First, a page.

Child dies and another taken to hospital after contracting meningitis

A child has died and another, from the same nursery, was taken to hospital after contracting meningitis.
A child has died and another, from the same nursery, was taken to hospital after contracting meningitis.

A child has died and another, from the same nursery, was taken to hospital after contracting meningitis.

Public Health England said it was working closely with the Little Learners Nursery in Galgate, Lancaster, following the death of the child, who had contracted meningococcal disease group B.

A second child at the nursery was taken to hospital with the disease, but has since been discharged.

All children and staff at the nursery have been offered antibiotics.

Grainne Nixon, health protection nurse consultant for Public Health England North West, said: "We understand that there will be concern among parents and staff at the nursery, and we'd like to assure parents that the risk of another case arising in the nursery is very low.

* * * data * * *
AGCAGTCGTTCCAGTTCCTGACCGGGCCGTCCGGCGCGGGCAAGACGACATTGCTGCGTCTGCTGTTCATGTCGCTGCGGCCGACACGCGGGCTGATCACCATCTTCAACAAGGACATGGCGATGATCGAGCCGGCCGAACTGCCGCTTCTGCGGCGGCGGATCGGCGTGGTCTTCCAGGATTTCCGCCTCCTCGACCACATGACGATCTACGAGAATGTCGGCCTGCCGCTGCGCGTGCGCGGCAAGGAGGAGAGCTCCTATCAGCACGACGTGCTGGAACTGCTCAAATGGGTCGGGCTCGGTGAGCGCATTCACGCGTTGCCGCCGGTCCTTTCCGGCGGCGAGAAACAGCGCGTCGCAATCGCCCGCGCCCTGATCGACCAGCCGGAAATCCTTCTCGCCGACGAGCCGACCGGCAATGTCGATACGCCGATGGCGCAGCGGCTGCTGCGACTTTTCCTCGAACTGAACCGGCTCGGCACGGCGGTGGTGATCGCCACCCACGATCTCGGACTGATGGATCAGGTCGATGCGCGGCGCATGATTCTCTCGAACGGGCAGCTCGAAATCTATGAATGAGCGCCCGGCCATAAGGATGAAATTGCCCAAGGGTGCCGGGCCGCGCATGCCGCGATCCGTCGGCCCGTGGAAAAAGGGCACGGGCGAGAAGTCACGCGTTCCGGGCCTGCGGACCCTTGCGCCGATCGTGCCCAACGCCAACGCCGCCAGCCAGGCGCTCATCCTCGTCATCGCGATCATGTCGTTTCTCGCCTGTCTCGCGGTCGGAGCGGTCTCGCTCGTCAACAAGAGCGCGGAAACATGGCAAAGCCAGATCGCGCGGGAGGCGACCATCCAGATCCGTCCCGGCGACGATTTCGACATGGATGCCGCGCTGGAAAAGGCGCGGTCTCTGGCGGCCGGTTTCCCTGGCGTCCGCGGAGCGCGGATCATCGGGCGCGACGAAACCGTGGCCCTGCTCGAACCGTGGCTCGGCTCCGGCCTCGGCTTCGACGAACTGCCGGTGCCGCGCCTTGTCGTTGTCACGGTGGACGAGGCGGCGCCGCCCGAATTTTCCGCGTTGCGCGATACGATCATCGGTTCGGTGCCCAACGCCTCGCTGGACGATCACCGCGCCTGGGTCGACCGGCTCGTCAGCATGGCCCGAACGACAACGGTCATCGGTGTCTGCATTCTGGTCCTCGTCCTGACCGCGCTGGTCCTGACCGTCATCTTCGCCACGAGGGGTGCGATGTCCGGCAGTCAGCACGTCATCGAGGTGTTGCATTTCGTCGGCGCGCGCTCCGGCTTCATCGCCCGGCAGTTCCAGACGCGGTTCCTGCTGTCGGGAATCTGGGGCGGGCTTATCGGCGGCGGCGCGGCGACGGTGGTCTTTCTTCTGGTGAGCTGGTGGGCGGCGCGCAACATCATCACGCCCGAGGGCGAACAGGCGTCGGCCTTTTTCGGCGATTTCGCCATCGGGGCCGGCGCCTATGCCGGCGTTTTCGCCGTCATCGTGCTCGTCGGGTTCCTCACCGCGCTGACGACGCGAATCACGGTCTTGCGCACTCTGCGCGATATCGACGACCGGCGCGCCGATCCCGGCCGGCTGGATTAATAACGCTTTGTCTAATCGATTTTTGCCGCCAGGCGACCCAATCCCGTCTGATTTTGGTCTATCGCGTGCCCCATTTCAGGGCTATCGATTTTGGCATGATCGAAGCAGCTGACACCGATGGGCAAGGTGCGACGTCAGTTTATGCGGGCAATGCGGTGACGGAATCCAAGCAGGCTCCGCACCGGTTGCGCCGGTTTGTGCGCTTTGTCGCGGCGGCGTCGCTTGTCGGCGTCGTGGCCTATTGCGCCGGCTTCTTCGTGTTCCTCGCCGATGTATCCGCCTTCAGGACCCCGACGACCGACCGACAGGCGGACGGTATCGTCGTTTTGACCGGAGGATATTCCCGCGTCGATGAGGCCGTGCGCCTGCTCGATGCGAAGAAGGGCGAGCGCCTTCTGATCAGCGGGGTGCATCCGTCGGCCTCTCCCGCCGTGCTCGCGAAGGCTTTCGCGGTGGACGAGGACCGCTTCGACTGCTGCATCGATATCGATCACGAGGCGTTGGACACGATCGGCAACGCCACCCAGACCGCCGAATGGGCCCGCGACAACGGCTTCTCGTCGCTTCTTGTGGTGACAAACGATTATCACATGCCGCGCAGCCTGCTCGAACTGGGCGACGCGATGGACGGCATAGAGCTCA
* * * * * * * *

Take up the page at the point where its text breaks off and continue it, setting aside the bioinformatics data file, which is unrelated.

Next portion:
"Meningococcal disease does not spread very easily.

"As a precaution, all children and staff at the nursery have been offered antibiotics to reduce the chance of them carrying the bacteria which causes the disease.

"PHE has also written to staff and parents of children at the nursery to provide information and remind them of the signs and symptoms of meningococcal infection, which can cause meningitis as well as septicaemia.

"Children and staff who are well have been advised to attend nursery as normal.

"Although meningococcal disease is uncommon, people should be aware of the symptoms that can include a fever, headache, rapid breathing, drowsiness, shivering, vomiting and cold hands and feet.

"It can also cause a characteristic rash which does not fade when pressed against a glass. Also, some people may experience diarrhoea and vomiting.

"Early recognition of meningitis and septicaemia symptoms can greatly improve the outcome of the disease and so anyone who is concerned about any of these symptoms, at any time, should seek medical advice immediately or call NHS 111."